Jumat, 08 Februari 2013

How To Make Homemade Tempe

Tempeh, or tempe in Javanese, is an inovative creation food of Javanese people that made by a natural culturing and controlled fermentation process that binds soybeans into a cake form. It is especially popular on the island of Java, where it is a staple source of protein. Like tofu, tempe is made from soybeans, but tempe is a whole soybean product with different nutritional characteristics and textural qualities.
Tempe's fermentation process and its retention of the whole bean give it a higher content of protein, dietary fibre and vitamins. Tempe is very nutritive and contains many health ingredients. It has many health benefits such as strengthen bones, help to ease menopause symptoms, reduce risk of coronary hearth disease and some cancers. Soya has actually been shown to contain nutrients that have a positive effect on both cholesterol and the potential cancer creating toxins in our bodies. Tempe maintains all the fibre of the beans and gains some digestive benefits from the enzymes created during the fermentation process.
Because of its nutritional value, tempe is used worldwide in vegetarian cuisine; some consider it to be a meat analogue. Even long before Westerners found and realized its rich nutritional value, tempe was referred to as “Javanese meat.”
The problem if you live abroad like me is the lack of people selling it. And the only way to have Tempe in your dining table is by making it by yourself.
Making tempe is easy, but there are some issues that could make your effort failure, especially if you live in 4 seasons country. The basic problems are such as the unstable temperature, cleanness, wrong measurement of tempe starter (ragi tempe).Fortunately after few times trial and error, now I always success make Tempe.
Here I explain step by step how to make tempe from 100% soy.
The three important parameters in making Tempe are: 

1. moist or water content
2. Tempe starter (ragi tempe) or inoculum Tempe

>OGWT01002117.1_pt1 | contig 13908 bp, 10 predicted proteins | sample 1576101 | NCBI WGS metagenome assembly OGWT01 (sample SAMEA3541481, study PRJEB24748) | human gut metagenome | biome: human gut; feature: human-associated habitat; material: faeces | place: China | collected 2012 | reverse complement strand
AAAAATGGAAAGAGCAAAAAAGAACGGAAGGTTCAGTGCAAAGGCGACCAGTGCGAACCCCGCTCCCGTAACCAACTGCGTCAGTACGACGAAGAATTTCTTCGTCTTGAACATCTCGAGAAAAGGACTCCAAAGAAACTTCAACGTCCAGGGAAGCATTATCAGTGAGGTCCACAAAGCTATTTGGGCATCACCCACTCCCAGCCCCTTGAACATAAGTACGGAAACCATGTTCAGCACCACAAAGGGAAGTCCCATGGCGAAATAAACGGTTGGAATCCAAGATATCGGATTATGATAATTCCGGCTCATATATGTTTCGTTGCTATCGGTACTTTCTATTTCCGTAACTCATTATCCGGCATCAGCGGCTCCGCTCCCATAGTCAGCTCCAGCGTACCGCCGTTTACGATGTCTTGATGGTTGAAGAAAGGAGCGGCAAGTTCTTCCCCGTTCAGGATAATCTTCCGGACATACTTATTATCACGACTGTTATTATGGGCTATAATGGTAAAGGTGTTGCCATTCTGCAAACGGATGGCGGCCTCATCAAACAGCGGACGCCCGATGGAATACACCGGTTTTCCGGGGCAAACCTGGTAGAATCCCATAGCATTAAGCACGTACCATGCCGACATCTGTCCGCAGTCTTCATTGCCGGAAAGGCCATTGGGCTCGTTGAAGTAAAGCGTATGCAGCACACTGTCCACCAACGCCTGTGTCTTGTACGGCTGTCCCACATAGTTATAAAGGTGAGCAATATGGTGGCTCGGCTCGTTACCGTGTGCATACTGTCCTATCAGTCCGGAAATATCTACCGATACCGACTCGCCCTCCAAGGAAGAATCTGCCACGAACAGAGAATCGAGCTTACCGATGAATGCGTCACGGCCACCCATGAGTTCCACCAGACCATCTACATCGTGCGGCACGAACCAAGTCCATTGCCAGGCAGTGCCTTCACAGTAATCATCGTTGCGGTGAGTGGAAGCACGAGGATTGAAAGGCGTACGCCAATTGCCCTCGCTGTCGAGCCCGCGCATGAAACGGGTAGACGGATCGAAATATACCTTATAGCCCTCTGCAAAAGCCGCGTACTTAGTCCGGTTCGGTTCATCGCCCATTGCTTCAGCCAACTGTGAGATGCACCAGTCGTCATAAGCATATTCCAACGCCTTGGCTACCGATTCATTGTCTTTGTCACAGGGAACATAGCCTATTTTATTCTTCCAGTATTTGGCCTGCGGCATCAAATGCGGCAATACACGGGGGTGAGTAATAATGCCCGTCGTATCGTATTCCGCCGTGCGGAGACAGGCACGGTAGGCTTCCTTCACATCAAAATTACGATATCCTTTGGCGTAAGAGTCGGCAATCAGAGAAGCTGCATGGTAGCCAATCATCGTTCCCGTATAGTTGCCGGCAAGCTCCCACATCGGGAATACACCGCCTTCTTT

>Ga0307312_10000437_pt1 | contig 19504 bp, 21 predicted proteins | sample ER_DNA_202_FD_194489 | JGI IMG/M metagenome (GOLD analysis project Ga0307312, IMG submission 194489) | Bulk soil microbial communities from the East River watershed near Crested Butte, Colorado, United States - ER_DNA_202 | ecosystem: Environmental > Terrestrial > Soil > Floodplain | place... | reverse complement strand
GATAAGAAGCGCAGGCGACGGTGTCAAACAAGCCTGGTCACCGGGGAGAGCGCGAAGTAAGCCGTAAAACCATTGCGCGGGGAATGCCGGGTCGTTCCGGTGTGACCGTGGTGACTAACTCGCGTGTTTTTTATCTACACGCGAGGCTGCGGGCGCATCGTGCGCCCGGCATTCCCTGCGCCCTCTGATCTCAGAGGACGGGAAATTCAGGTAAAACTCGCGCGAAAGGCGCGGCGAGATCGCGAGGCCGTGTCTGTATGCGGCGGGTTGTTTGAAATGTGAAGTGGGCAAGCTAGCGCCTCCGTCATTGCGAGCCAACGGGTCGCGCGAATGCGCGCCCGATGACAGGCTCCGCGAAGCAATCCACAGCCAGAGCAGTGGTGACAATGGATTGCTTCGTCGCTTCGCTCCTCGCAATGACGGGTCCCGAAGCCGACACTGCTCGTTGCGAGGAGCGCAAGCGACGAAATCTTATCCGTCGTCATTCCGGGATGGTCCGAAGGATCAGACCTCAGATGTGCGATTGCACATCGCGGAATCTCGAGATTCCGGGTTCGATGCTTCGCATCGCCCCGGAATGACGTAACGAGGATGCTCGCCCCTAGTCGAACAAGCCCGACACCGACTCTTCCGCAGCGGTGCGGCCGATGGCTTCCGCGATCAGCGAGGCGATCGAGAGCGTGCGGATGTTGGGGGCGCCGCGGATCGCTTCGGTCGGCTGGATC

3. Incubating temperatures

The moist or water content of substrate

Practically all seeds such as rice, beans, peas, oat, and others can be made Tempe. Each gives a different taste. Each takes a different period of time in boiling to get ready for inoculation. Soybeans, the main and most common stuff for Tempe takes 45 to 60 minutes, but most peas take fifteen to twenty minutes. After dehulling, soybeans need five to ten minutes of second boiling before being drained and spread drying on towels. Additional nuking and blowing are sometimes necessary. The difficult task is to gauge the dryness of the substrate. Too dry means slow or no growth of mycelium; too wet, however, results in myceliolysis and rotting Tempe. Fortunately, the margin of safety is wide enough.

Tempe starter (ragi tempe) or Inoculum Tempe

Using too much and insufficient amount of starter result in myceliolysis or rotting Tempe. The safest way is just following the recommendation of the makers of the starter. Using home made starter needs lots patience in trial and error.

Incubating temperatures

For the first ten hours, incubating at 31 to 33 C or 88 to 91 F is safe. For the next six hours, temperatures around 28 C or 82 F are good. As soon as the substrate starts generating its own heat (the temperature inside the incubator begins to rise) or some condensation starts, the heating source should be removed. Rhizopus keeps on growing at temperatures below 20 C or 64 F, but it grows at slower pace.  Generally, Tempe matures in 24 to 30 hours.